Fig. 1 | Nature Communications

Fig. 1

From: Bimodal seismicity in the Himalaya controlled by fault friction and geometry

Fig. 1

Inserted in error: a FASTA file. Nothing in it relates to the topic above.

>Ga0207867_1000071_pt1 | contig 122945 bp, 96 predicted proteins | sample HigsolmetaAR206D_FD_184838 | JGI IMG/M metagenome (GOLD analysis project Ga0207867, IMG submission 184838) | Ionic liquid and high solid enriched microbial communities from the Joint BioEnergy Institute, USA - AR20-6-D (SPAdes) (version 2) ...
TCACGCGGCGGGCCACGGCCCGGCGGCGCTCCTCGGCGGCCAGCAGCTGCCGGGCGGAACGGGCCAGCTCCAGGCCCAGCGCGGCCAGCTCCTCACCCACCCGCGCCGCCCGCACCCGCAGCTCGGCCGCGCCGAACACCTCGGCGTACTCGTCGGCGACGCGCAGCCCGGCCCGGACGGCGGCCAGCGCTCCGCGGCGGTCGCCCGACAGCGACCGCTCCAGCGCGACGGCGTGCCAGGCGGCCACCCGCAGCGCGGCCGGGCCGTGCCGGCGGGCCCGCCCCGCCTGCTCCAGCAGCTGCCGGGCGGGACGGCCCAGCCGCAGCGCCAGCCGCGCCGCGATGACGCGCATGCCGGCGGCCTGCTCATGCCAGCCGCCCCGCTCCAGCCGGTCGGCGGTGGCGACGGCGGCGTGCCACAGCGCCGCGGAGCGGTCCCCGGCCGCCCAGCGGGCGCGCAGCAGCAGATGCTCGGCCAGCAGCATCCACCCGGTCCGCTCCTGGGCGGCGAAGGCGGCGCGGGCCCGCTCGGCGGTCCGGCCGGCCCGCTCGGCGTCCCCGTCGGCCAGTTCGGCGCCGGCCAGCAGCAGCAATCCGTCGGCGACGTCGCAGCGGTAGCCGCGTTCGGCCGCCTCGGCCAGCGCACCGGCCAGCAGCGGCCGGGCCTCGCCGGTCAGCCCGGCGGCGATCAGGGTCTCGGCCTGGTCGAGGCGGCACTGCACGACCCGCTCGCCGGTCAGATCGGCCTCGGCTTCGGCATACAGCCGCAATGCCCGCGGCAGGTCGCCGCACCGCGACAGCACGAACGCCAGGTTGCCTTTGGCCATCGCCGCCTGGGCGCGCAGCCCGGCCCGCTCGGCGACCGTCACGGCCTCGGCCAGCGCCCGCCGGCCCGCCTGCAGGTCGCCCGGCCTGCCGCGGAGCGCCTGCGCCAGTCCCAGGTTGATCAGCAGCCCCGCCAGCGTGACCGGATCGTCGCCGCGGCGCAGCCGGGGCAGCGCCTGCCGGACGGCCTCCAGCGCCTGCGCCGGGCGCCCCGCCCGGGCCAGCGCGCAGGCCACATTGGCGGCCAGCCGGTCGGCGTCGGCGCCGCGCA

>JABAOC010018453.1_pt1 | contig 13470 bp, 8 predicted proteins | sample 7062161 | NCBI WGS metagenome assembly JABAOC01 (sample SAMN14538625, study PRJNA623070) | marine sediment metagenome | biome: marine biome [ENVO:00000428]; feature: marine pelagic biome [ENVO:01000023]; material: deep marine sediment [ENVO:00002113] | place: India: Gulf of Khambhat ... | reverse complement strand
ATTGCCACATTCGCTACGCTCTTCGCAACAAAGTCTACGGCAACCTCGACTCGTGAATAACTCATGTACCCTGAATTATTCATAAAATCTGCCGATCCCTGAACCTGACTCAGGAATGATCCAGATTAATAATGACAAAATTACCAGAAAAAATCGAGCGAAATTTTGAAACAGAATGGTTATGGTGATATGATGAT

Seismotectonic context, model setup and fault geometries. a, Topographic relief, coupling mode and historical seismicity. The white arrows show the long-term shortening across the arc. The interseismic coupling is shown as shades of red (ref. 48). A coupling value of 1 means the area is fully locked, while a value of 0 means fully creeping. Coloured patches indicate the supposed rupture zones since 1505 (refs. 4,21,22): blue patches display blind ruptures of large (Mw ≤ 7.8) earthquakes, whereas yellow patches indicate surface ruptures of great (Mw > 8) events. Black line indicates the cross-section utilised for the numerical model setup. b, Zoom of the initial reference setup (model EF) and temperature. The numerical setup represents the geological cross-section of the Nepal Himalaya constrained from the main-shock and aftershocks of the Gorkha sequence (ref. 9). c, Additional fault geometries employed in the numerical experiments: model DF, from Duputel et al.10, and a planar fault geometry (model PF)

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